Five years ago, if you told me that I would have spent my 21 birthday on a plane going to South Africa I would have told you you were crazy. When I thought of my 21st, I though that I would be getting drunky pants with my friends and doing the basic birthday stuff. To think that I would be in South Africa surrounded by people, so passionate about life, that I barley knew, already having this much fun didn’t even cross my mind.
On my birthday I normally drive back home and see my parents, and celebrate the initial day with them. This year I asked them to see if it would work out if I could come home and they kind of brushed me off; which was weird considering I would be in Africa for a week and I hadn’t visited them in almost two weeks. Normally I go home once a week or so because I am so close to home and close to my family. The day of my birthday, which was also the day we were leaving, my parents assured me they would not be at the airport due to work, which was fine. I’m an adult, it’s almost sad that I haven’t gone more than three weeks with out seeing them. We got to the airport, get in line for boarding passes, and someone goes “whose parents are those?”. I looked up from my luggage and it was MY parents. I dropped my stuff and ran over, just happy to see them before I leave, and gave them a huge hug.
I have always looked up to my parents as such inspirational figures in my life. I have always been slightly intimidated by their success and also so proud of their achievements. They stretch themselves and sacrifice so much for my brother and I, and as an adult I can now fully appreciate that.
After I hugged them, they showed me a huge platter of cup cakes they had made and they brought my birthday presents; my mom went so far as texting me that morning, telling me that my presents would be waiting for me on the hearth, like they do every birthday morning, for when I get back. The whole group walked over to an annex, after getting their boarding passes, and had the cup cakes. My parents also went so far as bringing champaign (alcoholic and non alcoholic) and popped bottles in the airport. My parents never cease to amaze me with how far they will go for me (and my brother). As everyone was eating cup cakes, I opened presents. Towards the bottom of the gift bag my mom wrote a letter labeled: “to be read over the Atlantic”. My mom is known for writing absolute sob worthy letters, with so much love and care written in every word. I already knew that I was in for an emotional catastrophe on the plane, I was right. I hugged them goodbye for now and mentally prepared myself for the 26 hour trip to South Africa.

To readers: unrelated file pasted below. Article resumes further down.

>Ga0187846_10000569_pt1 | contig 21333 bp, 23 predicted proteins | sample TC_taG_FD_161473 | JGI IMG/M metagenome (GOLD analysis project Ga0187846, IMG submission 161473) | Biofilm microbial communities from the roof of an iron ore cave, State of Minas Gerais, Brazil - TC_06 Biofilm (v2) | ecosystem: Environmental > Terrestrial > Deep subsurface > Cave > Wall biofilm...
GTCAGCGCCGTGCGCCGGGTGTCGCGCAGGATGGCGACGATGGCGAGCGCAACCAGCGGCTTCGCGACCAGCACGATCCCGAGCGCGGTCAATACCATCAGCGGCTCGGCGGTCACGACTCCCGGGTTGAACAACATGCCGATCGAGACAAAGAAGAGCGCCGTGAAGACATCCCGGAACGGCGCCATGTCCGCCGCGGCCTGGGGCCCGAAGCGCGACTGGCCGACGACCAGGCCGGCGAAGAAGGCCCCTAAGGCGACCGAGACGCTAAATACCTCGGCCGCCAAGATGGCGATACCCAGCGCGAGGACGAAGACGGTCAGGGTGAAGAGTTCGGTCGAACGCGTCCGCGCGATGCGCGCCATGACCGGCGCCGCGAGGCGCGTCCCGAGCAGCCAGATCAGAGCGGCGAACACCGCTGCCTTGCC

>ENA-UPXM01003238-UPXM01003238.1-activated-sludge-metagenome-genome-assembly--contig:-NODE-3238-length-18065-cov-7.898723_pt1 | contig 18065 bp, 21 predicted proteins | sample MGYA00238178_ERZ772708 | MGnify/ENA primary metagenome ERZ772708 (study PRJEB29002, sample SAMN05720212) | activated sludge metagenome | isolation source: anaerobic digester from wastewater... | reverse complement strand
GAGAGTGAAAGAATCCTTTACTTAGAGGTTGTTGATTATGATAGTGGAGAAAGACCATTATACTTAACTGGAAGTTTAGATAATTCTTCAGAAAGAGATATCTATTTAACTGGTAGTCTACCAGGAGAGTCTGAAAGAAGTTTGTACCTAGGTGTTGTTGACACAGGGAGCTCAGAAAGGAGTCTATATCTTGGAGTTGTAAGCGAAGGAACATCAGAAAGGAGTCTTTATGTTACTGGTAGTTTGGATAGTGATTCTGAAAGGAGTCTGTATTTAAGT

On the first stretch of the flight to Amsterdam I couldn’t bring myself to read the letter. With two hours left on the second flight to South Africa I finally prepared myself enough to read it.
“None of us are perfect she”, she wrote, “but thank you for seeing the things that make me happy and the things that I may do best, not my flaws and shortcomings. Seeing the positives, searching for the sunflowers, reaching for the stars, climbing the mountain knowing the summit is always worth it—those are the things I have been able to instill.” At this point I was a hot mess on the plane and no amount of mental preparation could have prepared me for the tears that were coming. Growing up I always saw all the effort and pride my parents put into being the best parents they could. As an adult I get to appreciate the outcome. There isn’t a day that goes by that I think to myself how luck I am to have the parents I have and get to experience the love and admiration they have for each other.
Words or actions will never be able to describe how much I love and appreciate all my parents do for me and I hope one day I can put in a letter what they have done.